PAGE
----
Perhaps the most extreme example is provided in Genesis. Lot provides hospitality to a group of angels (who he thinks are only men); when a mob tries to rape them, Lot goes so far as to offer his own daughters as a substitute, saying "Don't do anything to these men, for they have come under the protection of my roof." (Genesis 19:8, NIV).

The obligations of both host and guest are stern. The bond is formed by eating salt under the roof, and is so strict that an Arab story tells of a thief who tasted something to see if it was sugar, and on realizing it was salt, put back all that he had taken and left.

Classical World

To the ancient Greeks and Romans, hospitality was a divine plight. The host was expected to make sure the needs of his guests were seen to. The ancient Greek term xenia, or theoxenia when a god was involved, expressed this ritualized guest-friendship relation.

An example of the importance of hospitality in the classical world is the tale of Baucis and Philemon. In this tale, the ancient gods Zeus and Hermes are visiting the town of Phrygia disguised as simple peasants. Their search for a meal and a place to stay for the night meets a lot of closed doors, until they arrive at the house of Philemon and Baucis. Though poor, the couple acts as good hosts by giving the little they have to their guests, and when they realize their guests are actually gods in disguise, they even propose to slay the one goose which guards their house. As a reward, the gods grant them one wish, besides saving them from the flooding of the rest of the unhospitable town.

Hospitality in Celtic Cultures

Celtic societies also valued the concept of hospitality, especially in terms of protection. A host who granted a person's request for refuge was expected not only to provide food and shelter to his/her guest, but to make sure they did not come to harm while under their care.

A real-life example of this is rooted in the history of the Scottish Clan MacGregor, from the early seventeenth century. The chief of Clan Lamont arrived at the home of the MacGregor chief in Glenstrae, told him that he was fleeing from foes and requested refuge. The MacGregor welcomed his brother chief with no questions asked. Later that night, members of the MacGregor clan came looking for the Lamont chief, informing their chief that the Lamont had in fact killed his son and heir in a quarrel. Holding to the sacred law of hospitality, the MacGregor not only refused to hand over the Lamont to his clansmen, but the next morning escorted him to his ancestral lands. This act would later be repaid when, during the time that the MacGregors were outlawed, the Lamonts gave safe haven to many of their number[2].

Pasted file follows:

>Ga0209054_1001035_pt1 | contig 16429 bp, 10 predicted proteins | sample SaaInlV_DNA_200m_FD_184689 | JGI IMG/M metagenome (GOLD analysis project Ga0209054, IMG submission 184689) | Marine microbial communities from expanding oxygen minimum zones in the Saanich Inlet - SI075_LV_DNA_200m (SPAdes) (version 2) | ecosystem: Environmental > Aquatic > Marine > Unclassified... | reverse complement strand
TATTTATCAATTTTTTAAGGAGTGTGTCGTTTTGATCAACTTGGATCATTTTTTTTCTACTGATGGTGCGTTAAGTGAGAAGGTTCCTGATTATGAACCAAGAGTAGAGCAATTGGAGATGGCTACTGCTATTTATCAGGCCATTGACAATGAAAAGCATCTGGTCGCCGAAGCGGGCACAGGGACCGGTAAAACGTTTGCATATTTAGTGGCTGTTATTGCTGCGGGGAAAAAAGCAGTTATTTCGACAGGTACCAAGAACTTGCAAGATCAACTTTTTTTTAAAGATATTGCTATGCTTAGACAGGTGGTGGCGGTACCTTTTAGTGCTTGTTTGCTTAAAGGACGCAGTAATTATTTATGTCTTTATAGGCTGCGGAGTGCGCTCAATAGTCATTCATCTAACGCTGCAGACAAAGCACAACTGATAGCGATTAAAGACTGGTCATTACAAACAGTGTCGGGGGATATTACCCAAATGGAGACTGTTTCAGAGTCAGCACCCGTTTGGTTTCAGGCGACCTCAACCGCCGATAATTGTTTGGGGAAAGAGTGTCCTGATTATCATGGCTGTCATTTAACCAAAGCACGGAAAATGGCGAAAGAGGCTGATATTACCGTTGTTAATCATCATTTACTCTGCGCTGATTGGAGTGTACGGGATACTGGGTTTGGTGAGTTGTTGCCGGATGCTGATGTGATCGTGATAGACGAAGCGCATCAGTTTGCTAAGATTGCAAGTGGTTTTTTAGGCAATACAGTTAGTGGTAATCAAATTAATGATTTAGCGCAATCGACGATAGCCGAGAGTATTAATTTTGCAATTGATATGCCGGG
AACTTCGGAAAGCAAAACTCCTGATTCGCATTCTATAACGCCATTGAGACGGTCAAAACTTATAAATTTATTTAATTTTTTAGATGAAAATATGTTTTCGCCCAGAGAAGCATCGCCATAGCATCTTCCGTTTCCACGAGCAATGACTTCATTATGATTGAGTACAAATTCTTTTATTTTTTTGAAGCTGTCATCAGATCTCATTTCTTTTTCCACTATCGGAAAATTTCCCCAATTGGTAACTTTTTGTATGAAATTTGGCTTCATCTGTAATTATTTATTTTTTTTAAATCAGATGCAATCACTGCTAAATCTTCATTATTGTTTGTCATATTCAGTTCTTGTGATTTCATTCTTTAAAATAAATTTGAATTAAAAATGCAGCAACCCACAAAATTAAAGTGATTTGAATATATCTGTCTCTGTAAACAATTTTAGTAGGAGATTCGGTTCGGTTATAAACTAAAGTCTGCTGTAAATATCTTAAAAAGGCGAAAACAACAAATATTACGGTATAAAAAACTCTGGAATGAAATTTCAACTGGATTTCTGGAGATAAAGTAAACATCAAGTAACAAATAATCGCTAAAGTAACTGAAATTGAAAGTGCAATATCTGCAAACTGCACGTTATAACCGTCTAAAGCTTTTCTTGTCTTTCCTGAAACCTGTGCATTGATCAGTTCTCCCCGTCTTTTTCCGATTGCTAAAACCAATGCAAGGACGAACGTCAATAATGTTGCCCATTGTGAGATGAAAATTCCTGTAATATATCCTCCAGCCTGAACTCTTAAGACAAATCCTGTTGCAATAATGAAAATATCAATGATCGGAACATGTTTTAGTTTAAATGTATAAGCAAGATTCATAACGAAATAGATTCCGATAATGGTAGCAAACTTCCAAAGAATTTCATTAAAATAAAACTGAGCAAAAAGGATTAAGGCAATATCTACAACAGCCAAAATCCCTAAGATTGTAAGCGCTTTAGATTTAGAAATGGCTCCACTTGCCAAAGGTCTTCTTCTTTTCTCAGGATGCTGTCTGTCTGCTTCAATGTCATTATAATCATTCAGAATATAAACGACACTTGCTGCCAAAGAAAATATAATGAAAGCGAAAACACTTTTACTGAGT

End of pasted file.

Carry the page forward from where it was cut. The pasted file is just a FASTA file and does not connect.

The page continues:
Hospitality in India

India is one of the oldest civilizations on earth, and like every culture has its own favorite stories including quite a few on hospitality. That of a simpleton readily sharing his meager morsels with an uninvited guest, only to discover that the guest is a God in disguise, who rewards his generosity with abundance. That of a woman who lovingly cooks up all the Khichdi she can afford, for everyone who is hungry... till one day when she runs out of food for the last hungry person to whom she offers her own share, and is rewarded by the god in disguise with a never ending pot of Khichdi. Most Indian adults having grown up listening to these stories as children, believe in the philosophy of "Atithi Devo Bhava", meaning the guest is God. From this stems the Indian approach of graciousness towards guests at home, and in all social situations.

Cultural value or norm

Hospitality as a cultural norm or value is an established sociological phenomenon that people study and write papers about (see references, and Hospitality ethics). Some regions have become stereotyped as exhibiting a particular style of hospitality. Examples include:

Hospitality ethics

The term "Hospitality Ethics" is used to refer to two different, yet related, areas of study:

  1. The philosophical study of the moral obligations that hold in hospitality relationships and practices.
  2. The branch of business ethics that focuses on ethics in commercial hospitality and tourism industries.